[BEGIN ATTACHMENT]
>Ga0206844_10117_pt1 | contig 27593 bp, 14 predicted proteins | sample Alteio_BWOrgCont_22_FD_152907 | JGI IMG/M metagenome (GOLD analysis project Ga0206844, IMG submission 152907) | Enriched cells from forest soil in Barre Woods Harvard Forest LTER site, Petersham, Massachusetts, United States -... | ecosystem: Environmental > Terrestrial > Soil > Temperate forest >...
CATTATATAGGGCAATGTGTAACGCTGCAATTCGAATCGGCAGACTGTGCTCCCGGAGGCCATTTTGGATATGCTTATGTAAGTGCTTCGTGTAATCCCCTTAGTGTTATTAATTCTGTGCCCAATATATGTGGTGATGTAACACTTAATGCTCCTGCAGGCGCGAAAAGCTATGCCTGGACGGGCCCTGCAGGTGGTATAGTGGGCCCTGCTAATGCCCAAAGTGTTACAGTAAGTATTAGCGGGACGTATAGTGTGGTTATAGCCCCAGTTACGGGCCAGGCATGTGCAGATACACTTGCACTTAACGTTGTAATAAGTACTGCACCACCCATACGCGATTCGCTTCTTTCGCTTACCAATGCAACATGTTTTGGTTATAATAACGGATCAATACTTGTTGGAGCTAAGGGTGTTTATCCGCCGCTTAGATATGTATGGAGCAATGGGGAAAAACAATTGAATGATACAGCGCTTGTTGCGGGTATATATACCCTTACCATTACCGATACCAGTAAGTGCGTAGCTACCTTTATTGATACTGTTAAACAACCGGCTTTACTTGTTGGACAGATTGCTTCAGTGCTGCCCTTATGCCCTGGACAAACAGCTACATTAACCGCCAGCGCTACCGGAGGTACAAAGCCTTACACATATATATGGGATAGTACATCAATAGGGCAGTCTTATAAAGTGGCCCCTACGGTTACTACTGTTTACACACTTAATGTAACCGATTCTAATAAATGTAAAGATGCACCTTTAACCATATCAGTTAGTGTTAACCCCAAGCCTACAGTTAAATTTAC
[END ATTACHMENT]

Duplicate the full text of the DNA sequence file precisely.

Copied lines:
>Ga0206844_10117_pt1 | contig 27593 bp, 14 predicted proteins | sample Alteio_BWOrgCont_22_FD_152907 | JGI IMG/M metagenome (GOLD analysis project Ga0206844, IMG submission 152907) | Enriched cells from forest soil in Barre Woods Harvard Forest LTER site, Petersham, Massachusetts, United States -... | ecosystem: Environmental > Terrestrial > Soil > Temperate forest >...
CATTATATAGGGCAATGTGTAACGCTGCAATTCGAATCGGCAGACTGTGCTCCCGGAGGCCATTTTGGATATGCTTATGTAAGTGCTTCGTGTAATCCCCTTAGTGTTATTAATTCTGTGCCCAATATATGTGGTGATGTAACACTTAATGCTCCTGCAGGCGCGAAAAGCTATGCCTGGACGGGCCCTGCAGGTGGTATAGTGGGCCCTGCTAATGCCCAAAGTGTTACAGTAAGTATTAGCGGGACGTATAGTGTGGTTATAGCCCCAGTTACGGGCCAGGCATGTGCAGATACACTTGCACTTAACGTTGTAATAAGTACTGCACCACCCATACGCGATTCGCTTCTTTCGCTTACCAATGCAACATGTTTTGGTTATAATAACGGATCAATACTTGTTGGAGCTAAGGGTGTTTATCCGCCGCTTAGATATGTATGGAGCAATGGGGAAAAACAATTGAATGATACAGCGCTTGTTGCGGGTATATATACCCTTACCATTACCGATACCAGTAAGTGCGTAGCTACCTTTATTGATACTGTTAAACAACCGGCTTTACTTGTTGGACAGATTGCTTCAGTGCTGCCCTTATGCCCTGGACAAACAGCTACATTAACCGCCAGCGCTACCGGAGGTACAAAGCCTTACACATATATATGGGATAGTACATCAATAGGGCAGTCTTATAAAGTGGCCCCTACGGTTACTACTGTTTACACACTTAATGTAACCGATTCTAATAAATGTAAAGATGCACCTTTAACCATATCAGTTAGTGTTAACCCCAAGCCTACAGTTAAATTTAC